Hemoglobin variability is the fluctuation of hemoglobin above or below the target range over time. Hence, hemoglobin variability is the extent to which multiple measured hemoglobin values differ from each other within a given time span, whereas the calculated mean of all hemoglobin levels may still remain within the target range.21 ESA therapy may produce short, intermittent, nonbiologic bursts of plasma erythropoietin availability. The result can be a rising and falling of hemoglobin in a cyclic pattern that varies from patient to patient. This is in contrast to untreated, healthy individuals, in whom during homeostasis hemoglobin levels are maintained within a narrow range by close regulation of oxygen sensing, erythropoietin-producing, and erythropoietic systems.1

A 2-yr study by Ofsthun et al.22 showed that of 41,919 dialysis patients, >50% spent >1.2 to 6.0 mo at hemoglobin levels <11 g/dl. A longitudinal analysis that was conducted by Lacson et al.23 and involved >65,000 dialysis patients showed only approximately 38% had hemoglobin levels within the range of 11 to 12 g/dl. Despite a mean hemoglobin level of 11.5 g/dl, the average individual patient had a ±1.4-g/dl fluctuation in hemoglobin during the course of 1 yr on the basis of 3-mo rolling average values.23 A 15-mo retrospective study of standard clinical practice conditions demonstrated substantial hemoglobin variability in 987 epoetin-treated hemodialysis patients.24 The range of mean hemoglobin values (10.9 to 11.2 g/dl) that included the middle 50, 80, and 90% of values from a single month were within 1.7, 3.3, and 4.4 g/dl, respectively. One-month hemoglobin values exhibited the greatest degree of variability, with longer rolling intervals being associated with narrower hemoglobin ranges; however, even when a 6-mo rolling average was applied, <50% of hemodialysis patients had hemoglobin values within the KDOQI-recommended 11- to 12-g/dl range. Hemoglobin levels >12 g/dl were predicted to occur approximately 21% of the time.24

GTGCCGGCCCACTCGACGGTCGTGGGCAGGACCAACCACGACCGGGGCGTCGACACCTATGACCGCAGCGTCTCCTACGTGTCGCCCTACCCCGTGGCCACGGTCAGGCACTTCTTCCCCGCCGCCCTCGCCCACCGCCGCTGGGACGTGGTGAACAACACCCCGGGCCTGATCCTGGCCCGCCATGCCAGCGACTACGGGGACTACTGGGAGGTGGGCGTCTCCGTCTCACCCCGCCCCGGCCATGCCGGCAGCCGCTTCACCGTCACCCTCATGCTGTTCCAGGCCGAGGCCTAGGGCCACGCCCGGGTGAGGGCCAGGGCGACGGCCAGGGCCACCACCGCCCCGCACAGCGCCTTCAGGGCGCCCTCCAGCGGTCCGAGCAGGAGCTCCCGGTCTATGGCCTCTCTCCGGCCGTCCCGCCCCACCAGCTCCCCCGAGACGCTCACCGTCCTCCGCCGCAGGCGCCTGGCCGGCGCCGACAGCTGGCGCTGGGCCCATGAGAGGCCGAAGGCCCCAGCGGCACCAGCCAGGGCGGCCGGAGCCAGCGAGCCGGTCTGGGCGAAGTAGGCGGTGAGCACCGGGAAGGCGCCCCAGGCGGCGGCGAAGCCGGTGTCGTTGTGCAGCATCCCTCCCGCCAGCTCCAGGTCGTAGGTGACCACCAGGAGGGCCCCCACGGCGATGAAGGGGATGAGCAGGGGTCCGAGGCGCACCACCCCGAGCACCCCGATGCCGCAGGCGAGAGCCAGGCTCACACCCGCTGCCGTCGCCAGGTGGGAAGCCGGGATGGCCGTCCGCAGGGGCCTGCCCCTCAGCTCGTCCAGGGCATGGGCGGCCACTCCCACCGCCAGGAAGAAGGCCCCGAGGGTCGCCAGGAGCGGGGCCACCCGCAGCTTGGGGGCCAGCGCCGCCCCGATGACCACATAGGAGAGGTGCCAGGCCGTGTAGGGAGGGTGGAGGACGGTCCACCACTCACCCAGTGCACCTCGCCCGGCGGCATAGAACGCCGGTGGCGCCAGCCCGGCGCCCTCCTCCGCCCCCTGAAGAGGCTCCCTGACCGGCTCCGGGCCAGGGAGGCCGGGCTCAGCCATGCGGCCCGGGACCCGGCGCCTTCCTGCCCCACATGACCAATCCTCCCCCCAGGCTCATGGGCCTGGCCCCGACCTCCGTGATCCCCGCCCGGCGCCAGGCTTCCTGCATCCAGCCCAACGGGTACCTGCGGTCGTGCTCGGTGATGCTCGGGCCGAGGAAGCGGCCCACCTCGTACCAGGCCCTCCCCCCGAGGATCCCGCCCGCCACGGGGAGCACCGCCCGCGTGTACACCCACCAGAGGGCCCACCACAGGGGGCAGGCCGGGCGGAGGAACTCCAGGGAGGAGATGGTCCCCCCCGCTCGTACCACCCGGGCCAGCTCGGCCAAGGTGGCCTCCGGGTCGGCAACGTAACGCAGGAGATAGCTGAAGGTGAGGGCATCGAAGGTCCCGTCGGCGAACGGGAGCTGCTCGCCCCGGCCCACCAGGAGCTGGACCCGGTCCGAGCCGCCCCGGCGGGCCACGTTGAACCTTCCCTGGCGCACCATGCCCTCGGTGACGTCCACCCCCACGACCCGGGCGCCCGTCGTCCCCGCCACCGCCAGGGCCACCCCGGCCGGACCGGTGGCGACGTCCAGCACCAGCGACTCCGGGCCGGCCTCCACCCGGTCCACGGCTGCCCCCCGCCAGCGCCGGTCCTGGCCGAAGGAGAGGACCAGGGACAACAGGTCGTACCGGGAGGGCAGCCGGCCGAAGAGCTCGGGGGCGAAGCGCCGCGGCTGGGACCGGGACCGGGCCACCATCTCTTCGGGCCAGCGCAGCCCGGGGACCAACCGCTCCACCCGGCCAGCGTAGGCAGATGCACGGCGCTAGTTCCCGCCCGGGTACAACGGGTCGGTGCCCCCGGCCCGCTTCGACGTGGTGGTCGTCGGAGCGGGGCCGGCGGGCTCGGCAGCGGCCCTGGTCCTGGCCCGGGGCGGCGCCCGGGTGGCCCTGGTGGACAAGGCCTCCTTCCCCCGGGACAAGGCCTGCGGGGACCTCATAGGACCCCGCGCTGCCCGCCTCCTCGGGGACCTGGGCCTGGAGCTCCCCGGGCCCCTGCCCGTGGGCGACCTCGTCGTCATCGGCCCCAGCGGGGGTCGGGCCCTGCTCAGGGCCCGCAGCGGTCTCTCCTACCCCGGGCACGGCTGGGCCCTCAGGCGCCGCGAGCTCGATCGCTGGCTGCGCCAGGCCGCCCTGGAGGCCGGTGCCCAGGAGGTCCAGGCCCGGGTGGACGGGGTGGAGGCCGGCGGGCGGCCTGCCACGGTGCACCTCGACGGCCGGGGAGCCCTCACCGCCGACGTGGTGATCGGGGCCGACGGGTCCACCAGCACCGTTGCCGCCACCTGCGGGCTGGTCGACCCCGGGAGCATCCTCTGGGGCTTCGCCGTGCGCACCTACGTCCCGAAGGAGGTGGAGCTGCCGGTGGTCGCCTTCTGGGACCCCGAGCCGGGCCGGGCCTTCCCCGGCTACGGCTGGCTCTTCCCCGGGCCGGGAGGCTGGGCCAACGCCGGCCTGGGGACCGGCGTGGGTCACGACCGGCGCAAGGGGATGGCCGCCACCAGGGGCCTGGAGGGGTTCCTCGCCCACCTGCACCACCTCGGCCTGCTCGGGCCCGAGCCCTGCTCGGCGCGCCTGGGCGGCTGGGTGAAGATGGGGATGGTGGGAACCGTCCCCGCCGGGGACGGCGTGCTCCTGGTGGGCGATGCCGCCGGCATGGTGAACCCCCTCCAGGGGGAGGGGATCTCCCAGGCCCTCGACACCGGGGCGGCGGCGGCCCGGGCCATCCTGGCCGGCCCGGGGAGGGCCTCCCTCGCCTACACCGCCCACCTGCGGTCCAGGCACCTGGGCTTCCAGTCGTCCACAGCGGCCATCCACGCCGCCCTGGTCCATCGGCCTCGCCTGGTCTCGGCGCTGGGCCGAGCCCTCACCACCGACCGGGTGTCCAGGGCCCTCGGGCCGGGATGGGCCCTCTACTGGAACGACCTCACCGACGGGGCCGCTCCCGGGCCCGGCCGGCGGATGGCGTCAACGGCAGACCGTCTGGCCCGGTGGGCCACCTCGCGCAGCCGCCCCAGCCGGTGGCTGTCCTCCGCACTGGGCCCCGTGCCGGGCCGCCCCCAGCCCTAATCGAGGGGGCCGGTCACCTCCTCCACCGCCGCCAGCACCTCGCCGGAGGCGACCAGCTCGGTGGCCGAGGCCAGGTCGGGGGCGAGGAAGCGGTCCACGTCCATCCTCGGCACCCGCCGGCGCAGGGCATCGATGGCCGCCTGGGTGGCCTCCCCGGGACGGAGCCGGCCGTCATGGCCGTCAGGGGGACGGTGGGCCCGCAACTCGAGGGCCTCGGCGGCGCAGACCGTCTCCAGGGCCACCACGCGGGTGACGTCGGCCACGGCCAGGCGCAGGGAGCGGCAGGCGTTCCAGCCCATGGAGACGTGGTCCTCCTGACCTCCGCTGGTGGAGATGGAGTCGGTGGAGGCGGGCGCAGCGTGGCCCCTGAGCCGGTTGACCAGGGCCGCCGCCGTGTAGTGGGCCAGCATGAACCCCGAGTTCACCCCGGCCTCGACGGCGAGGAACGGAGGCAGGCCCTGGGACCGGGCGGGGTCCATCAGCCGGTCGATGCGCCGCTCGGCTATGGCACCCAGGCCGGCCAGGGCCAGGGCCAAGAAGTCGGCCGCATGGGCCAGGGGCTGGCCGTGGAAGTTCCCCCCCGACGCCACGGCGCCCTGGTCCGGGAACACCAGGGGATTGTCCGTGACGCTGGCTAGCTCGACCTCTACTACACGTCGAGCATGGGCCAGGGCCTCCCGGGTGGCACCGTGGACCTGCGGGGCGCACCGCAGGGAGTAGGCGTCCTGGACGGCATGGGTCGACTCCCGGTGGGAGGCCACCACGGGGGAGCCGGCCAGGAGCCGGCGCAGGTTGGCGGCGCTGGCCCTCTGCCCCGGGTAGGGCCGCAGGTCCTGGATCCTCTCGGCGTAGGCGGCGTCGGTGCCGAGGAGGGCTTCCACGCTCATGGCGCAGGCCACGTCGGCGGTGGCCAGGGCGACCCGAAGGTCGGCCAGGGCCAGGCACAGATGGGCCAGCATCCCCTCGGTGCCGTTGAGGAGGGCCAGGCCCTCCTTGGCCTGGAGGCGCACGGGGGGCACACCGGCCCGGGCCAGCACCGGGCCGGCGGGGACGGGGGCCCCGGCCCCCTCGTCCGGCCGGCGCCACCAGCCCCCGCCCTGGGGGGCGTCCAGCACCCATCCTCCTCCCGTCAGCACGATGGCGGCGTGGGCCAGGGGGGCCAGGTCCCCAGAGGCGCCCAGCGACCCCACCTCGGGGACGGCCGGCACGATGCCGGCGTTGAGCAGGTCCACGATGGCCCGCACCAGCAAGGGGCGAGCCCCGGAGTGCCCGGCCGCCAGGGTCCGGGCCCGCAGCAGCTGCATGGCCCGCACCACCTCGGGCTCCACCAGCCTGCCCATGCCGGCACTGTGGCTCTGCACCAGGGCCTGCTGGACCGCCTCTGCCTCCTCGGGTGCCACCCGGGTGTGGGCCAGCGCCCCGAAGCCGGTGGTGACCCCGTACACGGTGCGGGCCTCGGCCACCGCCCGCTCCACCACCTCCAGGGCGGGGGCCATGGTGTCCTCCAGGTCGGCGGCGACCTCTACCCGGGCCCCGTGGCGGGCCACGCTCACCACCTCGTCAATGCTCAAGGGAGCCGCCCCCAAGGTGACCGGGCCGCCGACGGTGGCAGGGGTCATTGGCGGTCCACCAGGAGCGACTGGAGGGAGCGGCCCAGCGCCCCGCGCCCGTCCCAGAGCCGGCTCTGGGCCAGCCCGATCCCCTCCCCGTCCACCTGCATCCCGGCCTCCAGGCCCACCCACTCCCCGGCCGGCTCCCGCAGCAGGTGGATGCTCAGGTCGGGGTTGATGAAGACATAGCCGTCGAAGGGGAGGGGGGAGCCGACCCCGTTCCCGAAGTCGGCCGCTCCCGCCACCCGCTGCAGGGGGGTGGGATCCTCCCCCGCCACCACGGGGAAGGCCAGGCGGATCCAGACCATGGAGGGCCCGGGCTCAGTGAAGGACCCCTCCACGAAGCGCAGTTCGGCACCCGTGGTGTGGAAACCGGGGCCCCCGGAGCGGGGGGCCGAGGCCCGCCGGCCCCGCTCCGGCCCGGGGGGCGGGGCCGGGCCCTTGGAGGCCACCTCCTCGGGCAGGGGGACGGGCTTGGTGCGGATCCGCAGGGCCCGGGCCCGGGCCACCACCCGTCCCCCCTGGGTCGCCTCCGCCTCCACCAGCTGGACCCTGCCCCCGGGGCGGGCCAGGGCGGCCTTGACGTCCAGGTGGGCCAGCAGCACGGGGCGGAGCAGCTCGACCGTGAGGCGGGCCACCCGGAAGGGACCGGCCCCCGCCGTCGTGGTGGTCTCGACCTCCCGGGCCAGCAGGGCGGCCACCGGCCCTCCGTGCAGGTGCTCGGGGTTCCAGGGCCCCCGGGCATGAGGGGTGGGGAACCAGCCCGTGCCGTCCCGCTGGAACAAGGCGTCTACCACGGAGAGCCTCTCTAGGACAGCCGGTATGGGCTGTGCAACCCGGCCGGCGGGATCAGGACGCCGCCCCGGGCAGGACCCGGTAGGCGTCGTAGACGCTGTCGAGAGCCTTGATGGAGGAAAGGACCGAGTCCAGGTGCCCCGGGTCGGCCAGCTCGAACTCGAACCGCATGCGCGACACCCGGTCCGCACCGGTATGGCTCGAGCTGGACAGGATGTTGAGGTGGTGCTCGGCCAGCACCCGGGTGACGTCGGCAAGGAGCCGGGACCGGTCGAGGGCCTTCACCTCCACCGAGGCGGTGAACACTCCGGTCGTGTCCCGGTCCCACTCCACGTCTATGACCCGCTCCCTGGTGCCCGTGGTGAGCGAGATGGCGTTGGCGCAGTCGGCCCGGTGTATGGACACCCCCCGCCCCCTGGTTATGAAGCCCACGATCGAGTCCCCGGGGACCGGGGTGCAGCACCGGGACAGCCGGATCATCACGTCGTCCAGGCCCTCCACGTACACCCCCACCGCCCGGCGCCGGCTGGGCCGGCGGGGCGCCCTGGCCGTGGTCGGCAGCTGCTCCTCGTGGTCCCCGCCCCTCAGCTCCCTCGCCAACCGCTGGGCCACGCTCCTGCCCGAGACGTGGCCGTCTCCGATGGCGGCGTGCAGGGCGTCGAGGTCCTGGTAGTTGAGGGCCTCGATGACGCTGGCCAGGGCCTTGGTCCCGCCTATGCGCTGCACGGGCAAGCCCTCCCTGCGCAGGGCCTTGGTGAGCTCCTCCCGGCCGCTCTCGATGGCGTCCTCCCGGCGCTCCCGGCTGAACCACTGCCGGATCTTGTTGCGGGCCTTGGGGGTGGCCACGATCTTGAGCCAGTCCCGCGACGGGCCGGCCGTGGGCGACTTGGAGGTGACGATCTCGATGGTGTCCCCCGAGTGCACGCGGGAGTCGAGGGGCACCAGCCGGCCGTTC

The foregoing findings were confirmed by the recent USRDS analysis, in which patients were categorized into one of three baseline hemoglobin cohorts of <11.0 g/dl (23%), 11.0 to 12.5 g/dl (47%), and ≥12.5 g/dl (30%).12 As shown in Figure 1, there was significant movement between and within hemoglobin groups during a 3-mo time period. For example, 14% of patients who started with a hemoglobin level ≥12.5 g/dl fell below 11 g/dl at 3 mo, whereas 25% of patients who started with a hemoglobin level <11 g/dl had a hemoglobin ≥12.5 g/dl at 3 mo. In fact, only 55% of patients who were in the range of 11.0 to <12.5 g/dl stayed within that target range at 3 mo.12